There’s no debate condo development has plummeted, with Zenzinger noting that 76% fewer of the typically more affordable condos were built in 11 Front Range counties between 2018-22 than between 2002-08, according to a Common Sense Institute study. The Front Range had 146 active condominium developers in 2007 but has just 23 now, as insurance costs for putting up for-sale multifamily residences is 5.5% of total building costs — a rate 233% higher than for other homes, noted Peter LiFari, executive director of Maiker Housing Partners and a CSI fellow.

Colorado state Sen. Rachel Zenzinger answers media questions about her construction-defects reform proposal.

LiFari links the decline directly to state defects law, and Zenzinger pointed to a 2007 bill that allowed condominium associations to sue over cumulative defects that could be technical and that haven’t caused injury or brought about imminent danger. Another change proposed in SB 106 would require actual damage to real property or to individuals for legal action and require the risk of injury or death to be “imminent and unreasonable.”

The case to roll back builder protections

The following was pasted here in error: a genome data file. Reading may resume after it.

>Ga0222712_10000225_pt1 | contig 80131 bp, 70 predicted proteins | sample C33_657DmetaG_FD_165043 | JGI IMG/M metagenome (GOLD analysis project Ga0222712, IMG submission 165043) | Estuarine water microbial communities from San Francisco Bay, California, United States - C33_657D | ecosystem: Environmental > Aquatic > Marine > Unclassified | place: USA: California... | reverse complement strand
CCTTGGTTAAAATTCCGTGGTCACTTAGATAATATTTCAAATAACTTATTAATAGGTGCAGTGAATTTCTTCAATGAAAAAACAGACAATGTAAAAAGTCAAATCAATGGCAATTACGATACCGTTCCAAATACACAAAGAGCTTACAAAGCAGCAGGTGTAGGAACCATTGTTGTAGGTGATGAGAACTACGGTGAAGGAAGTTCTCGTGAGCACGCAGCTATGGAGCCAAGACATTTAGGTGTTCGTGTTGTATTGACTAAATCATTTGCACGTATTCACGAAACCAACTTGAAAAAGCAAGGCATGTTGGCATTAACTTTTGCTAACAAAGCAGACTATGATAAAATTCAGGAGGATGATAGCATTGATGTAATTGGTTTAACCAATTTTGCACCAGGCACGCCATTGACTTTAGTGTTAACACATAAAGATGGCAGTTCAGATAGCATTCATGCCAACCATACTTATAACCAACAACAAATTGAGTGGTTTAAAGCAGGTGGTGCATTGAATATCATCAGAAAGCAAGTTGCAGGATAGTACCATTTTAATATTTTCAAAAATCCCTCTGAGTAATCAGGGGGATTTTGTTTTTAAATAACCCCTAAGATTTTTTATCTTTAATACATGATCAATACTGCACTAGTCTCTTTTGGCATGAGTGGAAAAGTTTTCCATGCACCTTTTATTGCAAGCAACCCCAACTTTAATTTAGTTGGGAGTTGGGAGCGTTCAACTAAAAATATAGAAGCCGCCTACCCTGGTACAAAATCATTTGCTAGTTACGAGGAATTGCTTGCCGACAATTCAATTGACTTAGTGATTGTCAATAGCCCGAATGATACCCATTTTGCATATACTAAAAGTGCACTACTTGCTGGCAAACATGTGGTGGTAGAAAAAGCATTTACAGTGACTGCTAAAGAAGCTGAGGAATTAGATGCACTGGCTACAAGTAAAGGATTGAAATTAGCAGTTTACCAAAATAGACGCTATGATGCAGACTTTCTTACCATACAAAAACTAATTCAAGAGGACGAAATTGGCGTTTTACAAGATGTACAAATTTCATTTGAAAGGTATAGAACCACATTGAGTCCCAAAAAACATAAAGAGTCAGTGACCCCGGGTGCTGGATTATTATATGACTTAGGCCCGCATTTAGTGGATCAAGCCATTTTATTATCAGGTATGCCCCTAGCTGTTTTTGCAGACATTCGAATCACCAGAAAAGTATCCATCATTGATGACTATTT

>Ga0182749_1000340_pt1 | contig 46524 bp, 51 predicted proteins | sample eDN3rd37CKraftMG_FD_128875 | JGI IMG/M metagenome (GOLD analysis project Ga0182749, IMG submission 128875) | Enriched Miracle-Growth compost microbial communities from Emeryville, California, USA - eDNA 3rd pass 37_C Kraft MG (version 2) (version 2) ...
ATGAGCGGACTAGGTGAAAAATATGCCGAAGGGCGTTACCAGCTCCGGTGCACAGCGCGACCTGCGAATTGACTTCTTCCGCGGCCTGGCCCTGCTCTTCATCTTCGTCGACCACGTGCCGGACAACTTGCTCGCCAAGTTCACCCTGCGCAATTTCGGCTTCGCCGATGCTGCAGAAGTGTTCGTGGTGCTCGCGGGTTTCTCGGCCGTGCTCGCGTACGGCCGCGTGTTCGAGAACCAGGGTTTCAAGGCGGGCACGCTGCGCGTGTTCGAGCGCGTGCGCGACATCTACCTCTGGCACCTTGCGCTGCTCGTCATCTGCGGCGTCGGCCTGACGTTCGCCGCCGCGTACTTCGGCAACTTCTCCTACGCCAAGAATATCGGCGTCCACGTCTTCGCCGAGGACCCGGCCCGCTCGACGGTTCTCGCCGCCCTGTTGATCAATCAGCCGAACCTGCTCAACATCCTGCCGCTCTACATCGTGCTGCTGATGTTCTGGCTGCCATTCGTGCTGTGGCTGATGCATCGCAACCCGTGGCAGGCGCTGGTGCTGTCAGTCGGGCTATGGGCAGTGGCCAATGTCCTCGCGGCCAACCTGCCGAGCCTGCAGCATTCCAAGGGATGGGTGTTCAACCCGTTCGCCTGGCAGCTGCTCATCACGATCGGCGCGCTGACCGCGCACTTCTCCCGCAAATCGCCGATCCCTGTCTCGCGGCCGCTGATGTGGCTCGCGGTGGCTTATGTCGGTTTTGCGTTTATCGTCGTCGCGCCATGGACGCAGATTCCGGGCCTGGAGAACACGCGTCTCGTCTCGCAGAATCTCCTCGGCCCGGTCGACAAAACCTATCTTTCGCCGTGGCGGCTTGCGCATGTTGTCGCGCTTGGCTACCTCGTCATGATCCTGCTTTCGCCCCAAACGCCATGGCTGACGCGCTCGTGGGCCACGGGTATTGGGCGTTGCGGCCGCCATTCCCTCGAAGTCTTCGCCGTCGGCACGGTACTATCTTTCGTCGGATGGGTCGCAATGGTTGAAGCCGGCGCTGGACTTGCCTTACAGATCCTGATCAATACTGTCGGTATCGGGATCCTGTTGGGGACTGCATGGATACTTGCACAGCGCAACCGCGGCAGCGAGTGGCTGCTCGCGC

While Zenzinger and other backers called that a “balanced” approach to jump-starting more affordable-housing construction — a keen focus for Polis, which pushed him to call for defects reform in January’s State of the State Address — opponents disagree.

ProgressNow Colorado Executive Director Sara Loflin said the “imminent” harm clause could delay fixes until homeowners are getting severely hurt. John Krueger, vice president of HOA management firm Associa, said getting two-thirds of condo owners to agree to sign onto a lawsuit in a 90-day window is a threshold so high that it would prevent defect fixes.

Preventing harm and damage is central to HB 1230, which Parenti said she developed after reading about and hearing from multiple groups of homeowners in her district whose foundations have sunk, exteriors have crumbled and garages have separated. She also has heard about builders being unresponsive or saying their warranties are shorter that state law requires, which is why she added a provision make it violation of the Colorado Consumer Protection Act to attempt to limit mandatory homeowner protections.